This post is by TheNotMom team writer Laura LaVoie:
Many non-parents refer to their pets as children, or furbabies, or other terms that indicate a familial relationship. Many parents find this practice nauseating, suggesting that the thought of a human having a parental relationship with an animal is actually a problem with our society.
I belong in a camp that is firmly in the middle.
We have a cat. She turned 12 on April 29th. She cordially requested cheese in lieu of cards or presents. We’ve had her since she was 13 weeks old, and she is more than a pet. Intellectually, we understand that she is not our child, though we do find ourselves referring to each other as her Mommy and Daddy when we’re talking to her. We have no idea why, but after more than a decade it is way too late to stop doing it now.
Is the question really “Are our pets a replacement for children?” Or, are we asking the wrong question to begin with? Some people simply have more of an affinity for animals and less of it for children. I know plenty of families with kids and pets who feel similarly about their own animals. So, why do I sometimes feel judged for my choice to have a pet and not a kid?
I am not talking about some game my mind is playing where I think people are talking about me behind my back. No, some people have actually said this to me.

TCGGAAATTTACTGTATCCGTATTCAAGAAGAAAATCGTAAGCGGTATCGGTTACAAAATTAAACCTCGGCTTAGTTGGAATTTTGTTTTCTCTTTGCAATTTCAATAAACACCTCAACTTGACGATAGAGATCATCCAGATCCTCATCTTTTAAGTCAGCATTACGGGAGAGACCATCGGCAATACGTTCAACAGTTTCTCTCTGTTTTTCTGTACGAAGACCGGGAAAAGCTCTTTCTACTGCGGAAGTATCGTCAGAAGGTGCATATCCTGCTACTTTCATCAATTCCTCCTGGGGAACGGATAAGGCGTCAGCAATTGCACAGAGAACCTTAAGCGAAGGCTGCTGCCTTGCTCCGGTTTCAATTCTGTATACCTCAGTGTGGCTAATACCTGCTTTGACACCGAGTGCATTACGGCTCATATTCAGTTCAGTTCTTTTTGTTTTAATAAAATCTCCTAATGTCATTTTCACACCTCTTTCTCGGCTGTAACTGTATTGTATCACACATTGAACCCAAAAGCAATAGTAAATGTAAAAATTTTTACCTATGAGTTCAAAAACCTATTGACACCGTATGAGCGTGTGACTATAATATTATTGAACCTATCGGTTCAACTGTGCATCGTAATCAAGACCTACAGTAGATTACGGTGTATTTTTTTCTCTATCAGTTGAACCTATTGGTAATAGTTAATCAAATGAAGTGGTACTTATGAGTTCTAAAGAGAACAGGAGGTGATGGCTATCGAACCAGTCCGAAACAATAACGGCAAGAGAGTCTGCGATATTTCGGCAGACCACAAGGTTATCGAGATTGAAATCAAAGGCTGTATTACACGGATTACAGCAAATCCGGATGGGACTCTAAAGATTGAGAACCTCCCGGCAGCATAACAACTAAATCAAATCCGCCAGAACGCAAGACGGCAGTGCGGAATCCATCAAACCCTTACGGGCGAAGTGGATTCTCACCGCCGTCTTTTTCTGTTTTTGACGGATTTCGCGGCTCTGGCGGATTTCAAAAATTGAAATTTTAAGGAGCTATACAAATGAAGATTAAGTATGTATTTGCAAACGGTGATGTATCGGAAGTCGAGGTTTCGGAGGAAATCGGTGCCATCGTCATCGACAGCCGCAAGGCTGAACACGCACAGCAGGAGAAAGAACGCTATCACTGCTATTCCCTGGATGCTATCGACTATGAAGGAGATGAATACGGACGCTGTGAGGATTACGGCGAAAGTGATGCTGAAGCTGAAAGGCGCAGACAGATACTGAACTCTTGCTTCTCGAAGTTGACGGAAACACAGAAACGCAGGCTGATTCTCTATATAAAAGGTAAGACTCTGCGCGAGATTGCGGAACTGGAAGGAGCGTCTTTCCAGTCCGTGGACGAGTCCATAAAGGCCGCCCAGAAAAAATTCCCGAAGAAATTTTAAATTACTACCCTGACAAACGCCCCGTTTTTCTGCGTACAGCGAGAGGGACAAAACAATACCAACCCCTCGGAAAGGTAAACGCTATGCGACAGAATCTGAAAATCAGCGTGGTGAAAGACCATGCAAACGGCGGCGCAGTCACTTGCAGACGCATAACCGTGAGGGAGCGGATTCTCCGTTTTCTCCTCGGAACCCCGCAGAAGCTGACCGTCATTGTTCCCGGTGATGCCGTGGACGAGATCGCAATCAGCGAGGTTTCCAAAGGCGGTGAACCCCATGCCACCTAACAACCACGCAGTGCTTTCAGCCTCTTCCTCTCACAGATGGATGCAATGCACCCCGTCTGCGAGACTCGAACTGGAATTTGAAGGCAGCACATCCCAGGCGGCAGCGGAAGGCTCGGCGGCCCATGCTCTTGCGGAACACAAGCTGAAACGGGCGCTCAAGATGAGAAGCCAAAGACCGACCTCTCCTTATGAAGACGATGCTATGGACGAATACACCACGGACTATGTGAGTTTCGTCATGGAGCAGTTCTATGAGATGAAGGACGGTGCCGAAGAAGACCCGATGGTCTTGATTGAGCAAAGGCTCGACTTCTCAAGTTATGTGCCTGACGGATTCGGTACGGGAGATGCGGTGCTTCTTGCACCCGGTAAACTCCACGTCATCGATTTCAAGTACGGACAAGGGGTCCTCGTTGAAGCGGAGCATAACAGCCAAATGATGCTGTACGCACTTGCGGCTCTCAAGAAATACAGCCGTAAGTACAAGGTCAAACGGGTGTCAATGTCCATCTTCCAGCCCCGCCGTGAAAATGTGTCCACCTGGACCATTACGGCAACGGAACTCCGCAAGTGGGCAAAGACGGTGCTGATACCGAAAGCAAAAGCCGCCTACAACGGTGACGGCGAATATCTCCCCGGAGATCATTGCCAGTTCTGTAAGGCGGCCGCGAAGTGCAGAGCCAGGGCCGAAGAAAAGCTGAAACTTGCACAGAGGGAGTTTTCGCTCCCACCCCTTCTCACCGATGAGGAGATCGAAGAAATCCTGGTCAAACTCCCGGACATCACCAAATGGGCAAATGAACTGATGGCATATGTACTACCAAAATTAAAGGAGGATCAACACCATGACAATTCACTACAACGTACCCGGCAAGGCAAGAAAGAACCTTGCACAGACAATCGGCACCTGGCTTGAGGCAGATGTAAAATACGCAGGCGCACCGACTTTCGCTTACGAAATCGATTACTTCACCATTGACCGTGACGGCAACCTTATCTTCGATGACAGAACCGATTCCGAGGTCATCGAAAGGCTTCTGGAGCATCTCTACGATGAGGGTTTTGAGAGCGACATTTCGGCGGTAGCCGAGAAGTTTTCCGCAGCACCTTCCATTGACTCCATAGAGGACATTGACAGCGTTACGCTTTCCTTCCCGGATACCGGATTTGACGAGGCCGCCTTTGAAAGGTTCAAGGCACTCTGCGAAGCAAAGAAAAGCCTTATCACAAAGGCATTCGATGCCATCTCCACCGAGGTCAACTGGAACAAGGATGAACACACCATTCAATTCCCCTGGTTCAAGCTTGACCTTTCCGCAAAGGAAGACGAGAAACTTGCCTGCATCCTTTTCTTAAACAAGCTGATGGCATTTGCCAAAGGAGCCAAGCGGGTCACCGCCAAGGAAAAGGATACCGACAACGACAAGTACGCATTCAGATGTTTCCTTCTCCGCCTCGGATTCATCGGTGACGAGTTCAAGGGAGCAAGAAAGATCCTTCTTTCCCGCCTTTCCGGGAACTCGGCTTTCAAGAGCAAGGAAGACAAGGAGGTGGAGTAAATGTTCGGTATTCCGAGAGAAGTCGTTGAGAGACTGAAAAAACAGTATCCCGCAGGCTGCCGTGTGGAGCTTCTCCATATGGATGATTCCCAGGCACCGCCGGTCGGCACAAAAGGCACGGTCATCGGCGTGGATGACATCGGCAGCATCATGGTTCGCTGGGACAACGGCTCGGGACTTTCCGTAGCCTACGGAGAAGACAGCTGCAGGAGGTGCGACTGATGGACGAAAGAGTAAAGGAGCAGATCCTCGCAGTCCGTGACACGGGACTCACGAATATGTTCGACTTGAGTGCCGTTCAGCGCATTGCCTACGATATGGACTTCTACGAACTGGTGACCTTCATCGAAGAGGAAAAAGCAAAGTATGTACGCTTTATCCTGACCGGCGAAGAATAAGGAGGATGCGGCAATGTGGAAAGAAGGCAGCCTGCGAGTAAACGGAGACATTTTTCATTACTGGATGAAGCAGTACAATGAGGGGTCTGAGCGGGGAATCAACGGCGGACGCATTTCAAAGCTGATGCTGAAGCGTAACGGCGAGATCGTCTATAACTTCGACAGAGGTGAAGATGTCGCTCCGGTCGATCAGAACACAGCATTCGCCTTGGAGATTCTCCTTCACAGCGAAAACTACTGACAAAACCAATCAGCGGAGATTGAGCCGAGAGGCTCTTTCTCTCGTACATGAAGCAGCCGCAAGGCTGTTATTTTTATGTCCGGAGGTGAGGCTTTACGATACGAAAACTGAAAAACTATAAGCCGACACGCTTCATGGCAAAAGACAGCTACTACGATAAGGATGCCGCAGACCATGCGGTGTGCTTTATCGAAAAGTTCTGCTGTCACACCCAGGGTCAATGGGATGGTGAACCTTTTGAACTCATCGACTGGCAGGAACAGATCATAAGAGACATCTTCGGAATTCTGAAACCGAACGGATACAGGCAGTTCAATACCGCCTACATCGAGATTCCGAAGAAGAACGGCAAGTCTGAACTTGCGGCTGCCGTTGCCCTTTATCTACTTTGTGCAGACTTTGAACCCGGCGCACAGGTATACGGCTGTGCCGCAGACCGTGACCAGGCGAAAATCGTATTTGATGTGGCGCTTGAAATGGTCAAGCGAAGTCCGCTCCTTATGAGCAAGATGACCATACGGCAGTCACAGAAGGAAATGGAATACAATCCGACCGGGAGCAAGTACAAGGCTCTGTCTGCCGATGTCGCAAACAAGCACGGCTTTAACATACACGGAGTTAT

An animal can fill a very special place in our hearts, but with a caveat. I am not looking for my cat to replace anything. She isn’t a substitute for a child. She is my cat and I love her as my cat. She is affectionate and full of personality. I have a hard time sleeping at night if she isn’t curled up with me. (Don’t tell my allergist.) She is my companion and I wouldn’t know what to do without her, but she isn’t a child. If I had wanted a child, I would have had one.
Psychologists don’t believe there is any real harm in treating pets like children. As this article points out, “The blatant puppy love much of America is displaying does not spell the end of society as we know it, and the pet-obsessed are not pathetically off-kilter humans in need of intense therapy.”
So, I am going to celebrate with my birthday cat and continue having deep philosophical conversations with her. It is an injustice to think of her as a replacement anything, so instead I will continue to think of her as the best cat ever.
*Laura’s heartthrob is a Sphynx cat, a hairless breed.